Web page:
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Michael Hensel and Achim Menges, Versatility and Vicissitude Š 2008 John Wiley & Sons Ltd. 55-63

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7. CASE STUDY OF ICD PAVILION, UNIVERSITY OF STUTTGART Institute of computation design, researches one biological principle every year and design a pavilion which can be fabricated with robotic technology. As a part of study, a case study of 2011-13 pavilion, Hygroskin – Meteorosensitive pavilion, has been discussed here which was derived from the inspiration of spruce cone and its climate responsiveness. 7.1 HYGROSKIN – METEOROSENSITIVE PAVILION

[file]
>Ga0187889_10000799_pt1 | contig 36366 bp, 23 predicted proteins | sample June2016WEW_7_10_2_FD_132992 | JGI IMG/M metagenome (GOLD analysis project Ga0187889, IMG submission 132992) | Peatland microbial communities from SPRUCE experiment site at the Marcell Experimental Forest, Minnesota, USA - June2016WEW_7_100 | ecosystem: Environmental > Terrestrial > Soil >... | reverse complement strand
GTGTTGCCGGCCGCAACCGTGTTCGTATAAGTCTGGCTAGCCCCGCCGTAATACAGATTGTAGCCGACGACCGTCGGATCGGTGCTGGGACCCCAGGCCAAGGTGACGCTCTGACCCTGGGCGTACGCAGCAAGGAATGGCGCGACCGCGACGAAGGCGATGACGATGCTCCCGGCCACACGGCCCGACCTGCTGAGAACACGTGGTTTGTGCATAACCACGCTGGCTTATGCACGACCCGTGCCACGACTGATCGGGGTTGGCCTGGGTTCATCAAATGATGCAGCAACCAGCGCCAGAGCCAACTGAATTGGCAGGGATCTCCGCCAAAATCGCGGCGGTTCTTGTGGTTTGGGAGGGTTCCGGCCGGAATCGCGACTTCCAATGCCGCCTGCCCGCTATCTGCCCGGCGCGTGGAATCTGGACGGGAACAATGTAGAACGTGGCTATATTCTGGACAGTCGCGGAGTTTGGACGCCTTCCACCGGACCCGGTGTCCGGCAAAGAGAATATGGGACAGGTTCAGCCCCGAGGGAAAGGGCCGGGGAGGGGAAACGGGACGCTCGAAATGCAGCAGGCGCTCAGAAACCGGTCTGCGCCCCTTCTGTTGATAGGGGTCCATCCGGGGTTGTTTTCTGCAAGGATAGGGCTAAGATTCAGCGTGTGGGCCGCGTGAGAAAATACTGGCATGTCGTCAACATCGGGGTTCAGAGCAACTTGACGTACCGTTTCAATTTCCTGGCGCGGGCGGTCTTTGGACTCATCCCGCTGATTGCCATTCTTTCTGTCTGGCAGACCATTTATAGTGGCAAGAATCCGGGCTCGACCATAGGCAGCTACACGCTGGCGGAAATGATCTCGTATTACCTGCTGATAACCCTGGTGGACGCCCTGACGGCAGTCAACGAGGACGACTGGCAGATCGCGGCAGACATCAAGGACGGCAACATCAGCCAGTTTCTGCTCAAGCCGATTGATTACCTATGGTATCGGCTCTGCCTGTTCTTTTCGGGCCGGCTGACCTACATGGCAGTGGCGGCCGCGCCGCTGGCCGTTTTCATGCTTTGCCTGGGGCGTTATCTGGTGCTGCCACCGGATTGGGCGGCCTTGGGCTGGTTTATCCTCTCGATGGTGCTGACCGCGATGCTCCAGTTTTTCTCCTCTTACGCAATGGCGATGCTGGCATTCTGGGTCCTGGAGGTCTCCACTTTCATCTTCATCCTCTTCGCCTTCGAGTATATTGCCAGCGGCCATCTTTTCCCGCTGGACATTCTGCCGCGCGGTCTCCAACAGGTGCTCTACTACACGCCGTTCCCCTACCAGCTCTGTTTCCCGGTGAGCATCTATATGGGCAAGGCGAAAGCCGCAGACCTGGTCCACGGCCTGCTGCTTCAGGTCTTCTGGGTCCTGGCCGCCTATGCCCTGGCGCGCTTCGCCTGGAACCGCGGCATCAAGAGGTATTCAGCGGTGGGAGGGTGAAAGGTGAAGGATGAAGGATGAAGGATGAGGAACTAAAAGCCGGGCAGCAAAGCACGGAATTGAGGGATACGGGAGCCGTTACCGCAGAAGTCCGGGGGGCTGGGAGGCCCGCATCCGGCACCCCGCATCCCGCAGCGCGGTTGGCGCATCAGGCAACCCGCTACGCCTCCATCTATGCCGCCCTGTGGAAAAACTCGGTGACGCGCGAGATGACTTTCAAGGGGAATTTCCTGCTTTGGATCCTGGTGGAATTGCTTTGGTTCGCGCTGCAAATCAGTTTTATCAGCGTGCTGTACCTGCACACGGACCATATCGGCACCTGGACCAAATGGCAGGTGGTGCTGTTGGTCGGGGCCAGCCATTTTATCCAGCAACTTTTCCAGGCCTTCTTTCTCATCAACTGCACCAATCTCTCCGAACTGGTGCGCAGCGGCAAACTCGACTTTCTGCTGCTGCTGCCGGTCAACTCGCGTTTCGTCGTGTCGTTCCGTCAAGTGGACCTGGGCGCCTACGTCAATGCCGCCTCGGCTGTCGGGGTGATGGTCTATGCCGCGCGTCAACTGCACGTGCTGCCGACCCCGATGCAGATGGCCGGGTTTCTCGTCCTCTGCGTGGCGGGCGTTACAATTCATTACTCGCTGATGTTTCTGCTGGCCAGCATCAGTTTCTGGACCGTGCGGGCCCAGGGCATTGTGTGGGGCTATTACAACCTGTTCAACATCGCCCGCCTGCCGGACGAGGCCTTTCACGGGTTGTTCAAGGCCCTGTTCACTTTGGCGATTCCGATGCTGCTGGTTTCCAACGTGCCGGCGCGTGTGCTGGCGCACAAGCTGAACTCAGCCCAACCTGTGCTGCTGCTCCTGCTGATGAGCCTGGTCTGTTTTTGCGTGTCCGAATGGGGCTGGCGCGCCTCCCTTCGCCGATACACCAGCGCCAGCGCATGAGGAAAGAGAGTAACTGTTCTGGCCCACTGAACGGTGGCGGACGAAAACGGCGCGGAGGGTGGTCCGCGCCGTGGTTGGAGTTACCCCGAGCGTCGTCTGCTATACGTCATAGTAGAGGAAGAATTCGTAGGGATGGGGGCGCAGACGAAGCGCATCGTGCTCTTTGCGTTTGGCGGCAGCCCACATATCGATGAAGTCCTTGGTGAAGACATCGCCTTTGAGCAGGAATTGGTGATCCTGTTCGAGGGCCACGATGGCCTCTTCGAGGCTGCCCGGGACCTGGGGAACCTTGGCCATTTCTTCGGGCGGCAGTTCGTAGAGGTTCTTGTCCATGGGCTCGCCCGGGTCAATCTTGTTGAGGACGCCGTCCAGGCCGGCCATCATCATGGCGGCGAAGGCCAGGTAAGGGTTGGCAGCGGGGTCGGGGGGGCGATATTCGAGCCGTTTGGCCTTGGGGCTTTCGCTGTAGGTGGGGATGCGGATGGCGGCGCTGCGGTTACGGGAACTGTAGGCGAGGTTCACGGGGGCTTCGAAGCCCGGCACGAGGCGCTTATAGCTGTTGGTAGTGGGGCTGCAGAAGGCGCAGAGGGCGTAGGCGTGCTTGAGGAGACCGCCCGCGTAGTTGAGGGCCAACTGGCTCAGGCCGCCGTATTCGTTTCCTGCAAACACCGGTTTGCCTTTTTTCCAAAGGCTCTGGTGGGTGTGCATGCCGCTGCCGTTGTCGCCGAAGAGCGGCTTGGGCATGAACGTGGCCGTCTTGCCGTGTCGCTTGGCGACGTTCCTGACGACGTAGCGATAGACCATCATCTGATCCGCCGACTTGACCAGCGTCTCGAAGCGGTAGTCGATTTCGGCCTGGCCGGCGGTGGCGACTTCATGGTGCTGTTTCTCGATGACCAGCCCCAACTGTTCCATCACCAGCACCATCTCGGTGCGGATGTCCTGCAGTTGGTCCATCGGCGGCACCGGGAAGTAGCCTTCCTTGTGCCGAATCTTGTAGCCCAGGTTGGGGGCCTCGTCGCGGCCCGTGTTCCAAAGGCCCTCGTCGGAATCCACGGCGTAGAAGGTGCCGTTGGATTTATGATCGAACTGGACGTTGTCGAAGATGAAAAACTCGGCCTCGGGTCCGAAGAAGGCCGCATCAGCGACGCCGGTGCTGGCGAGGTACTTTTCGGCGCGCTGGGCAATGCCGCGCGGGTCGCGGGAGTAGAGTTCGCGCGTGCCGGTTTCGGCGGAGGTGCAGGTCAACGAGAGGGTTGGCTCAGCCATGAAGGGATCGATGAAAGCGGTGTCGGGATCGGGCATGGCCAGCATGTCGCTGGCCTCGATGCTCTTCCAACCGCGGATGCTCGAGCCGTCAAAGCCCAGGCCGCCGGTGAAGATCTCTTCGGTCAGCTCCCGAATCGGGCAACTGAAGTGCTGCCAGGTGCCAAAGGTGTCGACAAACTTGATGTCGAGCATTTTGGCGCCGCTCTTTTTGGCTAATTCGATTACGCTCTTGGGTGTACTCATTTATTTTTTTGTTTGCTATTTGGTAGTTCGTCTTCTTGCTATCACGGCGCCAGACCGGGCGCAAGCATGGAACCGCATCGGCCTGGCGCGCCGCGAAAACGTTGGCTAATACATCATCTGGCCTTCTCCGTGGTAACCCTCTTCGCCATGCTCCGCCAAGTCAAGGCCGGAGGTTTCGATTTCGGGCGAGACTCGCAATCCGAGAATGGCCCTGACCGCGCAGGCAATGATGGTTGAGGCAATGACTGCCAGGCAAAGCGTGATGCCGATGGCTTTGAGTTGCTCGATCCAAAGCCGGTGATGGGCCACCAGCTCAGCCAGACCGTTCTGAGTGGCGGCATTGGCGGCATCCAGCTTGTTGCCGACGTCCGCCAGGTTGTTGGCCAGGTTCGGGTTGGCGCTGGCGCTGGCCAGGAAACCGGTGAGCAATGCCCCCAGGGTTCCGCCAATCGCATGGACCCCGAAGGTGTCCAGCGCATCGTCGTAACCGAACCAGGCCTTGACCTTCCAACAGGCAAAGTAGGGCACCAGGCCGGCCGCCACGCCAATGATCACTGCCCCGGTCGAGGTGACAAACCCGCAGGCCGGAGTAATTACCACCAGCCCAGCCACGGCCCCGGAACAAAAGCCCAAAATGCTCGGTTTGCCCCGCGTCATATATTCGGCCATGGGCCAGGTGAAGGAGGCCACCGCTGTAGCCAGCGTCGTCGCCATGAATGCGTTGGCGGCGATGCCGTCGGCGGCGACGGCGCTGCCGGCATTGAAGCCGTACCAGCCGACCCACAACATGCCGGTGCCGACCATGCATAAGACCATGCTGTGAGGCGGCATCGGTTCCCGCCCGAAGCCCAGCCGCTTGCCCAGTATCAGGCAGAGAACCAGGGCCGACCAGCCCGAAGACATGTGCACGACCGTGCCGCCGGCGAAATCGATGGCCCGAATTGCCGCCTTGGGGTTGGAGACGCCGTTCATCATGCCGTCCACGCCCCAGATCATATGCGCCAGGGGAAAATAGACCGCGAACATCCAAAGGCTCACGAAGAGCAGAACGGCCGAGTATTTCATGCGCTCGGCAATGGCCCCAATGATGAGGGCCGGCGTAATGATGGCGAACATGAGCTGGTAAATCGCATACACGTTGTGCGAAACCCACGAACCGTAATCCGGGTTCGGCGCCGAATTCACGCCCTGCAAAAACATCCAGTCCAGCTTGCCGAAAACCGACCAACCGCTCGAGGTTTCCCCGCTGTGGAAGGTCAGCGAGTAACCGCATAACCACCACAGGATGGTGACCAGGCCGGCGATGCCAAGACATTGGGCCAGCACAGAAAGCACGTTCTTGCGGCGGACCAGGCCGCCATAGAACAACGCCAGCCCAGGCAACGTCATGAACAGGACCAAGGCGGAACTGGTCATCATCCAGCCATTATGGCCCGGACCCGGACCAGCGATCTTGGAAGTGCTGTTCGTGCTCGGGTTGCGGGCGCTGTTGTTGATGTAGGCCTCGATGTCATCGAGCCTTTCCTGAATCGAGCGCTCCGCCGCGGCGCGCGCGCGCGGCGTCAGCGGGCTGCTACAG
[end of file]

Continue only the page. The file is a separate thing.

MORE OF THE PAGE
Permanent Collection, FRAC Centre Orleans, France, 2011-13 Achim Menges in collaboration with Oliver David Krieg and Steffen Reichert

ICD/ITKE Research Pavilion 2014-15

7.2 SUMMARY This pavilion explores the new approach of climate responsive architecture. As many attempts towards climate responsiveness mainly relied on superimposing technical equipment, this project used the material responsive capacity itself. The wood has instability in dimension with relation to moisture content and is employed to construct a metereosensitive architectural skin which can open and close as a response to change in weather without monitoring without any use of operational and mechanical energy and control. The structure of the material itself acts as a machine.Based on the material’s elastic behavior the modular wooden skin of the pavilion is designed and produced using the self-forming capacity of initially planar plywood sheets to form conical surfaces. A weather-responsive aperture is placed Within the deep, concave surface of each robotically fabricated module.